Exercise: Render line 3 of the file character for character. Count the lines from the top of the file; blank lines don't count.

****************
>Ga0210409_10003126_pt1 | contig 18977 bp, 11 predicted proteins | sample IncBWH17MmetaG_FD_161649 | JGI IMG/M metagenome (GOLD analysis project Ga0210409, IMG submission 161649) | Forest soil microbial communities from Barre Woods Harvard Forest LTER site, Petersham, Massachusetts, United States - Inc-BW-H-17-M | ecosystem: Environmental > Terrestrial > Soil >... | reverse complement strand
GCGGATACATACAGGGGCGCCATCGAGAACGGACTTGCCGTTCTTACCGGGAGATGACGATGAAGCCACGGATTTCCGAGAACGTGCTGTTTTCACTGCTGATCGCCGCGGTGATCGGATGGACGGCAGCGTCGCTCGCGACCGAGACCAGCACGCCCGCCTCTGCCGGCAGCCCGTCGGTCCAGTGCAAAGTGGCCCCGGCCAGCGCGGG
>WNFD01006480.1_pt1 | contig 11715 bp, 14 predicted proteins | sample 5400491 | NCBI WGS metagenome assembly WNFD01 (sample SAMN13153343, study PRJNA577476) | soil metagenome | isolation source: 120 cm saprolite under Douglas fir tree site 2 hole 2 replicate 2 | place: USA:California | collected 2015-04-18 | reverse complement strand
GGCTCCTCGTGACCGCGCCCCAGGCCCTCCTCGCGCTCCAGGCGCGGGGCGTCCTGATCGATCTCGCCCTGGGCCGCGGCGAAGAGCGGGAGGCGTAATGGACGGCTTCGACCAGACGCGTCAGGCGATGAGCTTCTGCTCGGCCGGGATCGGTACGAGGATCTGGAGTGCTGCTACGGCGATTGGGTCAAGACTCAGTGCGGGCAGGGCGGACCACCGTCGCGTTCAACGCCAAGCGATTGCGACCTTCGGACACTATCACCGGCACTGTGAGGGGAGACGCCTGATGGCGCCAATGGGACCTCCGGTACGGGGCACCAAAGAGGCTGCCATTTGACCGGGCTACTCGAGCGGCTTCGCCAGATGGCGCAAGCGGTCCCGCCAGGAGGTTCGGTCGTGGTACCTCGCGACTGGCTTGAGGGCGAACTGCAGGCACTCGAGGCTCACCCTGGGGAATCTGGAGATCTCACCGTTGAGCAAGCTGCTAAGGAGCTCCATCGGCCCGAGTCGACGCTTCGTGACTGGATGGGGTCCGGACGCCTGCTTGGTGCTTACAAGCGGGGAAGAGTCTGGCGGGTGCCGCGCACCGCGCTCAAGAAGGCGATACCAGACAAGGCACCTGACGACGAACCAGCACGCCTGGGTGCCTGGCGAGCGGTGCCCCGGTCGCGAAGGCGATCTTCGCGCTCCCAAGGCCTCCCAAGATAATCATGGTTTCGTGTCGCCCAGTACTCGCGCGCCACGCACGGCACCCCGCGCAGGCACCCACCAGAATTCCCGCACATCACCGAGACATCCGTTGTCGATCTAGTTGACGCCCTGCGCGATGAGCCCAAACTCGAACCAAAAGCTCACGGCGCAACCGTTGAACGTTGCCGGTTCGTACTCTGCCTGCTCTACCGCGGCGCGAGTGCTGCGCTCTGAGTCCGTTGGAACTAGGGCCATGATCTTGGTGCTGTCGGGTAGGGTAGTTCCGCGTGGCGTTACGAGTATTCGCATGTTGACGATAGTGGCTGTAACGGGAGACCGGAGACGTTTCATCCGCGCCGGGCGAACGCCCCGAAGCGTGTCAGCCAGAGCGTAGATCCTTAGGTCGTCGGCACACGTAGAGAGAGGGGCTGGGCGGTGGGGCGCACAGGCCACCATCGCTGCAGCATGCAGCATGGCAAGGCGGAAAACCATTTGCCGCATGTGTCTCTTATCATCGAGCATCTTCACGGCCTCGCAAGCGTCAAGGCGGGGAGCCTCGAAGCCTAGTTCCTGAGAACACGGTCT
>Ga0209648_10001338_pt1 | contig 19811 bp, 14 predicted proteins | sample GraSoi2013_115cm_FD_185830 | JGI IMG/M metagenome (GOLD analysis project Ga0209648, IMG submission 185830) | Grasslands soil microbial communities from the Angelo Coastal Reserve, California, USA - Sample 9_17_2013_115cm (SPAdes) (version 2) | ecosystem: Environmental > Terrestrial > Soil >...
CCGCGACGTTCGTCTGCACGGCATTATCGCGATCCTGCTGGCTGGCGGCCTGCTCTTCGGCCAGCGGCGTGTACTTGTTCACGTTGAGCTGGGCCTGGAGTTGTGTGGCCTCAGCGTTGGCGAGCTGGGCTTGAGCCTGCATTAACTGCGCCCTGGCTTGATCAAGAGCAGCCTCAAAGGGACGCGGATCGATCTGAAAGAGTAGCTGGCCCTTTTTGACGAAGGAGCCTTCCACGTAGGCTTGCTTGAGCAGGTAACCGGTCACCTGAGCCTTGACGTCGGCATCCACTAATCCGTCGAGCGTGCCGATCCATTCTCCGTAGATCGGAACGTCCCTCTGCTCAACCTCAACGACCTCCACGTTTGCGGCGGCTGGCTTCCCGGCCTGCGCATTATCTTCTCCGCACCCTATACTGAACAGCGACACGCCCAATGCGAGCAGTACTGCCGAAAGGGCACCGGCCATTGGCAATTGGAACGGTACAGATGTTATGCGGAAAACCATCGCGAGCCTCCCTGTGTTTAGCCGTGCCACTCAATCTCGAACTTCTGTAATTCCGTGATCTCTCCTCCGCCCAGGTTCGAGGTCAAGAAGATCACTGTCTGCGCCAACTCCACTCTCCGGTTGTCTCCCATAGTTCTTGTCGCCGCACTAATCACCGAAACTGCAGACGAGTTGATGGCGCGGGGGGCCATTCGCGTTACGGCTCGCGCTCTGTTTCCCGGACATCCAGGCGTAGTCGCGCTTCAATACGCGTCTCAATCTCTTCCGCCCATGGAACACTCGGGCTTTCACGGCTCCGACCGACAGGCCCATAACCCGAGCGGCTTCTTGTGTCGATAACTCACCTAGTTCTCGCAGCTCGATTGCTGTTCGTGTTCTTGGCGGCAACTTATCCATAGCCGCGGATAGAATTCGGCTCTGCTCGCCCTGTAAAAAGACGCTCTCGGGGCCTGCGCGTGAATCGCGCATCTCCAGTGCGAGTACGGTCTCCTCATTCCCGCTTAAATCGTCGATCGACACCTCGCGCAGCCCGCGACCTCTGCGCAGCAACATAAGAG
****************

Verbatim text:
>WNFD01006480.1_pt1 | contig 11715 bp, 14 predicted proteins | sample 5400491 | NCBI WGS metagenome assembly WNFD01 (sample SAMN13153343, study PRJNA577476) | soil metagenome | isolation source: 120 cm saprolite under Douglas fir tree site 2 hole 2 replicate 2 | place: USA:California | collected 2015-04-18 | reverse complement strand